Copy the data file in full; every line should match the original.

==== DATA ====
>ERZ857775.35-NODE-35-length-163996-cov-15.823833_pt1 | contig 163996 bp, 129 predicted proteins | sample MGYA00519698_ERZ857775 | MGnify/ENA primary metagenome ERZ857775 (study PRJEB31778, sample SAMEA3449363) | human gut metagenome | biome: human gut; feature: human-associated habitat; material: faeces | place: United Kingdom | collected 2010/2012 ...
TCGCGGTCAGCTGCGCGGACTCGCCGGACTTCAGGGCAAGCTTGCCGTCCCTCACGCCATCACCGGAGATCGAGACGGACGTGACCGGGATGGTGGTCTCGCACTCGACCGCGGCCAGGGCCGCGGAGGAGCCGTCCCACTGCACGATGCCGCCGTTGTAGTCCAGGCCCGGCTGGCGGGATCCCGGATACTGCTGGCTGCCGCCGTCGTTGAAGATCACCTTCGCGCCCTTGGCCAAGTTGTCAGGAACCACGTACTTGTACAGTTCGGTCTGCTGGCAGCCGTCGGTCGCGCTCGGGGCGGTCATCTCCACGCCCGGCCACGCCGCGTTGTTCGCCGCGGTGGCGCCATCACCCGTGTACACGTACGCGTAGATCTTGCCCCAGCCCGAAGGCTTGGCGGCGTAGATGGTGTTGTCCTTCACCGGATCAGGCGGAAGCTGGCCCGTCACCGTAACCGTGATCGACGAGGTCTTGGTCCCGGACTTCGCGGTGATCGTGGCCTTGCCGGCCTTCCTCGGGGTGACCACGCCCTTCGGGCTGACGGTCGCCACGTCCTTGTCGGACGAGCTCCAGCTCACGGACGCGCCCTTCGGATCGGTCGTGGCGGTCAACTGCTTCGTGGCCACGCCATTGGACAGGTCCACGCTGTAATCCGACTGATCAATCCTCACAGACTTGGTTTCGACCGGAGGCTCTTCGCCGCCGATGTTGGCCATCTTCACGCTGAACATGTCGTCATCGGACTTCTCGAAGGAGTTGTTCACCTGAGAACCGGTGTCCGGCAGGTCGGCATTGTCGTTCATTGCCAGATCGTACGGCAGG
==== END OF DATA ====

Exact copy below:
>ERZ857775.35-NODE-35-length-163996-cov-15.823833_pt1 | contig 163996 bp, 129 predicted proteins | sample MGYA00519698_ERZ857775 | MGnify/ENA primary metagenome ERZ857775 (study PRJEB31778, sample SAMEA3449363) | human gut metagenome | biome: human gut; feature: human-associated habitat; material: faeces | place: United Kingdom | collected 2010/2012 ...
TCGCGGTCAGCTGCGCGGACTCGCCGGACTTCAGGGCAAGCTTGCCGTCCCTCACGCCATCACCGGAGATCGAGACGGACGTGACCGGGATGGTGGTCTCGCACTCGACCGCGGCCAGGGCCGCGGAGGAGCCGTCCCACTGCACGATGCCGCCGTTGTAGTCCAGGCCCGGCTGGCGGGATCCCGGATACTGCTGGCTGCCGCCGTCGTTGAAGATCACCTTCGCGCCCTTGGCCAAGTTGTCAGGAACCACGTACTTGTACAGTTCGGTCTGCTGGCAGCCGTCGGTCGCGCTCGGGGCGGTCATCTCCACGCCCGGCCACGCCGCGTTGTTCGCCGCGGTGGCGCCATCACCCGTGTACACGTACGCGTAGATCTTGCCCCAGCCCGAAGGCTTGGCGGCGTAGATGGTGTTGTCCTTCACCGGATCAGGCGGAAGCTGGCCCGTCACCGTAACCGTGATCGACGAGGTCTTGGTCCCGGACTTCGCGGTGATCGTGGCCTTGCCGGCCTTCCTCGGGGTGACCACGCCCTTCGGGCTGACGGTCGCCACGTCCTTGTCGGACGAGCTCCAGCTCACGGACGCGCCCTTCGGATCGGTCGTGGCGGTCAACTGCTTCGTGGCCACGCCATTGGACAGGTCCACGCTGTAATCCGACTGATCAATCCTCACAGACTTGGTTTCGACCGGAGGCTCTTCGCCGCCGATGTTGGCCATCTTCACGCTGAACATGTCGTCATCGGACTTCTCGAAGGAGTTGTTCACCTGAGAACCGGTGTCCGGCAGGTCGGCATTGTCGTTCATTGCCAGATCGTACGGCAGG